Urban legends and myths about drugs run rampant in our society.  Largely due to the underground networks surrounding the drug culture and the lack of formal education about drugs.  It is hard to tell what is and isn’t a myth.  Usually a friend or relative are the ones spreading the misinformation which makes it even more believable.  With the following guide you will have a much better compass through the murky waters of illicit drug conversation.

Things to look for:

1. Excessive detail in the description.

Does the teller of the myth go into detail above and beyond what is necessary?  Does it seem out of place in the conversation?  You are probably dealing with a myth.  Urban legends often rely on the audience’s lack of familiarity with some highly complex system medical, legal, or otherwise.
Here’s an example,

LSD makes your brain bleed and it drips blood onto your spinal cord, that is the reason people get flashbacks.

This is a great myth in many ways and one of my favorites.

Another example with along the LSD theme,

Taking LSD seven times makes you legally insane.

That’s a classic. What is the definition of “legally insane”? Who knows? The use of a specific number is a dead giveaway that this is a myth. Also the number will often change from source to source.

2. Is it intended to scare you?

Most drug myths are intended to scare you. Especially in the case of marijuana.  Here is a popular myth,

Ecstasy drains you spinal fluid.

or a more alarming variation on the myth,

Ecstasy is stored in your spinal fluid over time and when you crack your back it releases into your system.

There are many more myths about ecstasy and the spine too. People will defend these myths to the death, even though they are utterly ridiculous.

3. Does it have a punch line?

I got this one from snopes.com,

This guy goes down to the States from Canada. He comes across this amazing deal on acid, so he buys a hundredlot. He figures that it’s not likely they’ll strip search him, so he tapes the whole sheet to his stomach when he goes back. At the border he’s ordered to get out of his car and wait in a room while they search the car. He gets so freaked out, thinking that they’re going to strip search him after all, that he starts sweating. The sweat soaks the sheet taped to his body and he absorbs a hundred hits of acid through his skin. Pretty soon he thinks he’s an orange and decides he’ll have to peel himself, so he starts peeling off his clothes. To this day he’s confined to a psychiatric ward, still convinced that he’s an orange.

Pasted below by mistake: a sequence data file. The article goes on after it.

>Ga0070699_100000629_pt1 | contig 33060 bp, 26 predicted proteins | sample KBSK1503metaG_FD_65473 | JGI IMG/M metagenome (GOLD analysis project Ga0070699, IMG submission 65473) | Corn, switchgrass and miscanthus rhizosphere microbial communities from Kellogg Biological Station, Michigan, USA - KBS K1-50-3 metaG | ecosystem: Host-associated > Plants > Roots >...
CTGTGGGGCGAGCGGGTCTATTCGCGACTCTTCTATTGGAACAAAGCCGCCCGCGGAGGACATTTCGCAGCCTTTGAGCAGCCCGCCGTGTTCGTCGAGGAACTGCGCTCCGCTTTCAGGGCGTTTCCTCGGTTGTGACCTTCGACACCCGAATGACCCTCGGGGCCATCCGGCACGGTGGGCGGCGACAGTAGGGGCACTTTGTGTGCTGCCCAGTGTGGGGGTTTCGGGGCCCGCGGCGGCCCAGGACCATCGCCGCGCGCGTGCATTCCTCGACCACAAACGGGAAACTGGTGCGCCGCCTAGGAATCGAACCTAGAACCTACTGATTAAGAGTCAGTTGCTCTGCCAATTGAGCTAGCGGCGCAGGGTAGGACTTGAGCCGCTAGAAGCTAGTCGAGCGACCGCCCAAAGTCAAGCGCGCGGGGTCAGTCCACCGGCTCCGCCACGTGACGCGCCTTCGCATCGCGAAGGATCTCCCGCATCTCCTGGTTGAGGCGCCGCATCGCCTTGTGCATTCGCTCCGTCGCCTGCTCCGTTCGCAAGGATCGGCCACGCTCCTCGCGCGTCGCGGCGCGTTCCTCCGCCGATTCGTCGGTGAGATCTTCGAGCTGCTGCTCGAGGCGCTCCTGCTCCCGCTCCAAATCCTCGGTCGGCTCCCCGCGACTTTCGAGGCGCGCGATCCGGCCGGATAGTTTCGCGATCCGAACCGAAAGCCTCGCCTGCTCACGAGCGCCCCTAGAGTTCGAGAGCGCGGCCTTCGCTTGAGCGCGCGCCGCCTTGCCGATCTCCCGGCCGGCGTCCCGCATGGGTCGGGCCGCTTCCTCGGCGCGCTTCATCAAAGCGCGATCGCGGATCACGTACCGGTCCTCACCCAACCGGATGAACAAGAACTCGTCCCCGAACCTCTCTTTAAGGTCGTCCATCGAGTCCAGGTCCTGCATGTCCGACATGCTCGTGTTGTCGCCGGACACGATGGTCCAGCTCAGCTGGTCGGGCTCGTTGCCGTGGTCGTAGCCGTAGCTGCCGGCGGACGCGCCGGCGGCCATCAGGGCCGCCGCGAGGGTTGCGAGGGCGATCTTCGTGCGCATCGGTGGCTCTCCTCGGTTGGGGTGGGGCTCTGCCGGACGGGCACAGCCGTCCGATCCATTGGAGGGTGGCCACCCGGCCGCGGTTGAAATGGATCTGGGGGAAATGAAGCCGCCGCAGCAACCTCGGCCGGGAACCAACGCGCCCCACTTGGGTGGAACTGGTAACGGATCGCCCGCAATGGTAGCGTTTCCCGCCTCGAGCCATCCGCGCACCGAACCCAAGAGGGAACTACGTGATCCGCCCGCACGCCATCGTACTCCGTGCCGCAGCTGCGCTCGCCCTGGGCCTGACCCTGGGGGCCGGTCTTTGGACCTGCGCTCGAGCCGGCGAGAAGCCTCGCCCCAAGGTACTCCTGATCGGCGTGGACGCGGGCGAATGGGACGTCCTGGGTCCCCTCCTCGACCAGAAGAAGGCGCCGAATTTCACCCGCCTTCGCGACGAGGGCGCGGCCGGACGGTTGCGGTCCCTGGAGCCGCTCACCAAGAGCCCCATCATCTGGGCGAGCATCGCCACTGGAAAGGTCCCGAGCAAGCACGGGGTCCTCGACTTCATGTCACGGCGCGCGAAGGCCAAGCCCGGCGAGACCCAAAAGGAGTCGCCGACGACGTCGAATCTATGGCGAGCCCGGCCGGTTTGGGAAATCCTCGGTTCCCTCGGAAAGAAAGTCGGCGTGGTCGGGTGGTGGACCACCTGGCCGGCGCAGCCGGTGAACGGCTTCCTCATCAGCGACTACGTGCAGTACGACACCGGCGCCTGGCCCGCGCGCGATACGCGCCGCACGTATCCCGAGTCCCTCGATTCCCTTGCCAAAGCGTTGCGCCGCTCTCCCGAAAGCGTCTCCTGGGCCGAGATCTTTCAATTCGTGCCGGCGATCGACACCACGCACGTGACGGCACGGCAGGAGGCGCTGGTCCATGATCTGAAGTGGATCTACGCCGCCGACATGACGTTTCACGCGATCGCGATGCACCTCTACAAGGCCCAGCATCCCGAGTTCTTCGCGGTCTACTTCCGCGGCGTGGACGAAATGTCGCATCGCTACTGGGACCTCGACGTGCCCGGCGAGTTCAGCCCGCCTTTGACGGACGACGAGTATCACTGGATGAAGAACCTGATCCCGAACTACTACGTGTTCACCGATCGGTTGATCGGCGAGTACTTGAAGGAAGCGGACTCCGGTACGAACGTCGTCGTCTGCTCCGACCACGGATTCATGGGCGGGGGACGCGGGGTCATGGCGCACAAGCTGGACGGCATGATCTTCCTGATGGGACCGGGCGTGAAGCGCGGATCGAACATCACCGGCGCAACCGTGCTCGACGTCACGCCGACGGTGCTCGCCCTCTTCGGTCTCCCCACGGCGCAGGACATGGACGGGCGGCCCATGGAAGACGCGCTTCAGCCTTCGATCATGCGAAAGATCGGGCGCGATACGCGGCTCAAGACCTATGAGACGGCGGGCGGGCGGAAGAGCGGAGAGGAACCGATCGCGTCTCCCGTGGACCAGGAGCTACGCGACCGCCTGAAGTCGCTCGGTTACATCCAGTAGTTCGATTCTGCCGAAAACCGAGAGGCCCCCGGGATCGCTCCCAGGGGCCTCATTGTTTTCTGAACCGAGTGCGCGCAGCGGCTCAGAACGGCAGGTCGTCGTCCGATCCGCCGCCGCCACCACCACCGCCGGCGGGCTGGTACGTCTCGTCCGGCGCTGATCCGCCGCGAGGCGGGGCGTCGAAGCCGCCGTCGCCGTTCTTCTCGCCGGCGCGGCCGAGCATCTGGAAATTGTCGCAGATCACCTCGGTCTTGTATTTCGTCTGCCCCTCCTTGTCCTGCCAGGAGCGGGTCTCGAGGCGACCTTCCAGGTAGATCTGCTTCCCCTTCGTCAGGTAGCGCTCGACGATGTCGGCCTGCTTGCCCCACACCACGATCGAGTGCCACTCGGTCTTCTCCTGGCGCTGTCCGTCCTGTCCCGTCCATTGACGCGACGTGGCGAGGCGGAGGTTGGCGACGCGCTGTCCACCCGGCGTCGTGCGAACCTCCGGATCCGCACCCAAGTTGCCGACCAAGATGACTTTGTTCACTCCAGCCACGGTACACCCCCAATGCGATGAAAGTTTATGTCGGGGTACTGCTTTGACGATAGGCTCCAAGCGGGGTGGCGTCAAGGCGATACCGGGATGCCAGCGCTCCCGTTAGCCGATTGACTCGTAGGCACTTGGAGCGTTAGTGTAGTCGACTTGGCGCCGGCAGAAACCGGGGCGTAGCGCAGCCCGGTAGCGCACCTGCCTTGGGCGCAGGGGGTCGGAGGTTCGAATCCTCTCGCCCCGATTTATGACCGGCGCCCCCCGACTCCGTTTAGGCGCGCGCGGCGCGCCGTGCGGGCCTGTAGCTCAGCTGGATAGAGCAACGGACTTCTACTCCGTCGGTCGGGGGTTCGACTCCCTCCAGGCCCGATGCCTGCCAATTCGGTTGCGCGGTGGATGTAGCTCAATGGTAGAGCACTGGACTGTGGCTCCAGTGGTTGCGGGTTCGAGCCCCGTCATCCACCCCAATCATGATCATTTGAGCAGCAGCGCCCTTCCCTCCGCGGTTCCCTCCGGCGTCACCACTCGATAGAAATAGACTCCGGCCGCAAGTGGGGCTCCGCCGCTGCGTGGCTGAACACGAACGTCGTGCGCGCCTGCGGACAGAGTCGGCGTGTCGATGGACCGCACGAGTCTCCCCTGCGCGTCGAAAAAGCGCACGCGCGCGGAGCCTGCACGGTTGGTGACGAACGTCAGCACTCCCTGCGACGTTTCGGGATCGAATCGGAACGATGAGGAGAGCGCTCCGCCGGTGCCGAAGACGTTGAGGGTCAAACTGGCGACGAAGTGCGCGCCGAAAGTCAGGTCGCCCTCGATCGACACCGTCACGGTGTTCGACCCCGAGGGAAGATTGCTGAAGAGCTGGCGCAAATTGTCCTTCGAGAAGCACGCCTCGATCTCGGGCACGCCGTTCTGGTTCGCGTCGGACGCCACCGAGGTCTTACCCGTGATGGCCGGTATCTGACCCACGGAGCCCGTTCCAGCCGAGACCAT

That is the king of drug myths. It has been regurgitated in a million different ways but the punch line is the same. I’ve heard several different versions of this one. Some say he actually started to pull off his skin thinking its an orange peel.

4. Did it happen to a friend of a friend?

Urban legend spreaders will often say that it happened to someone they know (or say they know)  to add credibility.  That is a dead giveaway that they are feeding you an urban legend.

Here’s an example,

My neighbor’s cousin wend blind from staring at the sun too long while tripping on acid.

5. Does it sound too good to be true?

There are no boring urban legends.  If it does not pique your curiosity what is the point of making up a story?

Here is an example, this one is called the after toke smoke.  It goes like this,

Smoking a cigarette after marijuana gets you 33% higher.

I can’t believe I actually found a link to this myth.  I originally heard it years ago.  This link says 27% higher which shows how it changes from teller to teller.  Exact (although made up) statistics are very common in urban legends.  If you hear different numbers from different sources you are likely dealing with an urban legend.

6. Is there a moral to the story?

Most legends, including urban legends, have a moral.  In the case of drug myths the moral is usually “don’t do drugs”.  This one is a great drug urban legend,

This story was told to me by a friend who heard it on the news on the radio about a year or so ago. It is a factual account.

There was a girl and she was baby-sitting. The parents had gone out to a very big party and had left this infant at home with this sixteen-year-old girl. So she was babysitting and they phoned just to see if everything was all right. She said, “Oh, fine. Everything’s great. The turkey’s in the oven. The mother went, “Oh, okay, fine,” and she hung up. Then she looked at her husband and went, “The turkey’s in the oven? We didn’t have a turkey!” He said, “What’s the matter?” So they decided they had better go home and see what was the matter. Maybe there was something wrong with the babysitter.They excused themselves from the party and went home. So they walked in the house and saw the baby-sitter sitting in the chair freaking out. She had put the little infant in the oven and had thought it was a turkey.

I stole that one from snopes.com.  The moral here is to make sure your babysitter is not on LSD.  Or maybe it is don’t take psychedelic drugs if you are taking care of an infant.  You get the idea.

The truth is never as interesting as the myths.  Drugs have been used for thousands of years and will continue to be used for thousands more.  The prohibition imposed dark ages around illicit drugs have left the door open for urban legends.  Don’t be fooled.